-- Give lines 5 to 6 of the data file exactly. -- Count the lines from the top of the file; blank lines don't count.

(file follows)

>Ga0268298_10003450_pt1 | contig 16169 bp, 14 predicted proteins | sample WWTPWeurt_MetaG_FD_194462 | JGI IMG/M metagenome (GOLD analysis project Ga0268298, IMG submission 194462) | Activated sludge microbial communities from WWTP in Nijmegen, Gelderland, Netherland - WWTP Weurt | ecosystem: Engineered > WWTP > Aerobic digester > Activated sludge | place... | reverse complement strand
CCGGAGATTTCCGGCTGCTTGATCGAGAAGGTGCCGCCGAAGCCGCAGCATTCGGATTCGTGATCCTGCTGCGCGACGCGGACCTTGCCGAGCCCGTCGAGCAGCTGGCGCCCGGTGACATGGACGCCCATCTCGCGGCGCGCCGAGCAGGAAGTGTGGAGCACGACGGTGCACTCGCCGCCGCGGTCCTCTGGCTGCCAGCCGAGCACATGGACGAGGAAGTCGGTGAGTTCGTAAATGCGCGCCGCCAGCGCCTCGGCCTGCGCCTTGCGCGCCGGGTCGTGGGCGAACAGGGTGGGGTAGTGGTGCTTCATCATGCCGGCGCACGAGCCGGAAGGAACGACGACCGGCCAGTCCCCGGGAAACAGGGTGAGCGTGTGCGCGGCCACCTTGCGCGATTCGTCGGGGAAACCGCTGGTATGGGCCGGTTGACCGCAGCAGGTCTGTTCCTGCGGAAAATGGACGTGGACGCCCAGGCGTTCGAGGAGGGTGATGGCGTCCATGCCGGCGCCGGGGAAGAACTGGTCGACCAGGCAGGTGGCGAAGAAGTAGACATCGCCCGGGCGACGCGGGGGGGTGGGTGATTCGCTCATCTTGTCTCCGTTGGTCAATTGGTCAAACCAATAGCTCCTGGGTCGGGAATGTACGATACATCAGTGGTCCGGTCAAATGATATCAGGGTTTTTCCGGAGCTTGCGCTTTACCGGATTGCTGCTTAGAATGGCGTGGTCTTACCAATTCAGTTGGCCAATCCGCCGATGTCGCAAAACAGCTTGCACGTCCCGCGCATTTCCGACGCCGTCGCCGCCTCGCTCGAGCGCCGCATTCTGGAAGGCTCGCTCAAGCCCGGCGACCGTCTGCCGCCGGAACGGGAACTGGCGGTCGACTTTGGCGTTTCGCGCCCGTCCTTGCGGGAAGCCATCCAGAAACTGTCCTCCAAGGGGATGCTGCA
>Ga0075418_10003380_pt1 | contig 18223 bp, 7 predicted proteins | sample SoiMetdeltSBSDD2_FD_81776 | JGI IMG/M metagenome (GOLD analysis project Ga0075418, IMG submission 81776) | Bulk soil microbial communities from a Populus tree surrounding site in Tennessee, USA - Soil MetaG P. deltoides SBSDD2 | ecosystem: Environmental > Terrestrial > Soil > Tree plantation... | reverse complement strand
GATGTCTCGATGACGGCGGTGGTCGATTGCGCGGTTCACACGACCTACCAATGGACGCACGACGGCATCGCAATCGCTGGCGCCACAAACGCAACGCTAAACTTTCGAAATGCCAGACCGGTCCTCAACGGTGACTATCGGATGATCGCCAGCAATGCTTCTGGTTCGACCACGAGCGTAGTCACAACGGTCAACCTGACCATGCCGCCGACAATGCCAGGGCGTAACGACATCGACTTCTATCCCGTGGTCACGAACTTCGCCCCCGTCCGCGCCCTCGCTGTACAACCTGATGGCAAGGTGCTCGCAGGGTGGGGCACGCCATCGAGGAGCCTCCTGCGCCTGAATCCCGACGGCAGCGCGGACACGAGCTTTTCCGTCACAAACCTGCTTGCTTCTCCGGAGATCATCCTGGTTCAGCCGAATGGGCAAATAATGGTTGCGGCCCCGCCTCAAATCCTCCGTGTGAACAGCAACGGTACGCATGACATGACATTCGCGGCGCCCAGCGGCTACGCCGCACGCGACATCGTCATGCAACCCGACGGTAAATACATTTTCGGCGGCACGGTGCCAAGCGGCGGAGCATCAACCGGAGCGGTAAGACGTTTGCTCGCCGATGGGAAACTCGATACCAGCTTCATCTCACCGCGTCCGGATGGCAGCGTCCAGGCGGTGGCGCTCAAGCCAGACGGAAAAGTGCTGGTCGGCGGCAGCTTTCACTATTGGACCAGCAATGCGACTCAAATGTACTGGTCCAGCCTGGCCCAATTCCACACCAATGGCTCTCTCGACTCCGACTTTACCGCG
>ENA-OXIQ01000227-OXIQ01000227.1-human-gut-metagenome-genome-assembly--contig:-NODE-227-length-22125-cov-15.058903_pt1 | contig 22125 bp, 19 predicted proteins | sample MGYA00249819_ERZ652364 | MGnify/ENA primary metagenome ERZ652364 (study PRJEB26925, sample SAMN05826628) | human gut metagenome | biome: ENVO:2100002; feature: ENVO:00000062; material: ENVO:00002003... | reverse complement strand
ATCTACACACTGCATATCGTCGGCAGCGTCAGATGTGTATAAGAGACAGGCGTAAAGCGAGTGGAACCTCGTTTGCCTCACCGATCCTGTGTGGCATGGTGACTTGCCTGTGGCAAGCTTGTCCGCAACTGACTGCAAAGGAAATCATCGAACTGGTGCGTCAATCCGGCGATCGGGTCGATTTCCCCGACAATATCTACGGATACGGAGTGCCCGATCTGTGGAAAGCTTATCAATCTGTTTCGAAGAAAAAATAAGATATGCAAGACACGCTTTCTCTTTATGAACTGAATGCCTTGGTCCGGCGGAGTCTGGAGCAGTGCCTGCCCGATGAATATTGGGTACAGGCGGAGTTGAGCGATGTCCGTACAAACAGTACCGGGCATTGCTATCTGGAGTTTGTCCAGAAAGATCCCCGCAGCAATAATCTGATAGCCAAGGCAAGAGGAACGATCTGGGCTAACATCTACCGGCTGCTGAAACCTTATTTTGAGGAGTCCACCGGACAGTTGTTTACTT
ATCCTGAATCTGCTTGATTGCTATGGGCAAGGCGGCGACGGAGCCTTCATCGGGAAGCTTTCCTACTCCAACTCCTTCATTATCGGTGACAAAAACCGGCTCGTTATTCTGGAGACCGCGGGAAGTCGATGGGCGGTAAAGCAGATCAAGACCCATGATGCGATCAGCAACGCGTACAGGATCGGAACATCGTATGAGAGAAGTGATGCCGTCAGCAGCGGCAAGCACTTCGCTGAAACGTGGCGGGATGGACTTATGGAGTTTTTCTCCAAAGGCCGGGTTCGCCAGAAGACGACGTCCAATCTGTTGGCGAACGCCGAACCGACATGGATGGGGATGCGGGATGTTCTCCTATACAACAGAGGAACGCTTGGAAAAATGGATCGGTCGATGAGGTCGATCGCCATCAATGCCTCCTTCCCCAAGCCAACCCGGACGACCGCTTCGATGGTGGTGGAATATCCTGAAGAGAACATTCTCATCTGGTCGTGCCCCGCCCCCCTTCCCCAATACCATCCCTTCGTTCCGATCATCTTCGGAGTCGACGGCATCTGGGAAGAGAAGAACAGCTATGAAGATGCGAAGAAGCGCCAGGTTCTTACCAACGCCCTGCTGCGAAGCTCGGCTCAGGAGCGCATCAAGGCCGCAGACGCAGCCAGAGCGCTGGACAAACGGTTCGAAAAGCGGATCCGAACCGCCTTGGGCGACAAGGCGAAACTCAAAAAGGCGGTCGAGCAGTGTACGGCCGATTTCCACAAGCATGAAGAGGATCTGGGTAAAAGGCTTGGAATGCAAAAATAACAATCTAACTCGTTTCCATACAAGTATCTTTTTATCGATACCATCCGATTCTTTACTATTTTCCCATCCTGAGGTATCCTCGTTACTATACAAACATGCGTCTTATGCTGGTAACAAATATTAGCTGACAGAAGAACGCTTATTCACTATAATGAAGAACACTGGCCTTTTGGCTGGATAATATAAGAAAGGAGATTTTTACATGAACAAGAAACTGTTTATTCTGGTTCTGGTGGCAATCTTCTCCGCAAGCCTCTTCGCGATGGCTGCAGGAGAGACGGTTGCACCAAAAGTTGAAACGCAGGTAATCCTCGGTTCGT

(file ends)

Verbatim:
>ENA-OXIQ01000227-OXIQ01000227.1-human-gut-metagenome-genome-assembly--contig:-NODE-227-length-22125-cov-15.058903_pt1 | contig 22125 bp, 19 predicted proteins | sample MGYA00249819_ERZ652364 | MGnify/ENA primary metagenome ERZ652364 (study PRJEB26925, sample SAMN05826628) | human gut metagenome | biome: ENVO:2100002; feature: ENVO:00000062; material: ENVO:00002003... | reverse complement strand
ATCTACACACTGCATATCGTCGGCAGCGTCAGATGTGTATAAGAGACAGGCGTAAAGCGAGTGGAACCTCGTTTGCCTCACCGATCCTGTGTGGCATGGTGACTTGCCTGTGGCAAGCTTGTCCGCAACTGACTGCAAAGGAAATCATCGAACTGGTGCGTCAATCCGGCGATCGGGTCGATTTCCCCGACAATATCTACGGATACGGAGTGCCCGATCTGTGGAAAGCTTATCAATCTGTTTCGAAGAAAAAATAAGATATGCAAGACACGCTTTCTCTTTATGAACTGAATGCCTTGGTCCGGCGGAGTCTGGAGCAGTGCCTGCCCGATGAATATTGGGTACAGGCGGAGTTGAGCGATGTCCGTACAAACAGTACCGGGCATTGCTATCTGGAGTTTGTCCAGAAAGATCCCCGCAGCAATAATCTGATAGCCAAGGCAAGAGGAACGATCTGGGCTAACATCTACCGGCTGCTGAAACCTTATTTTGAGGAGTCCACCGGACAGTTGTTTACTT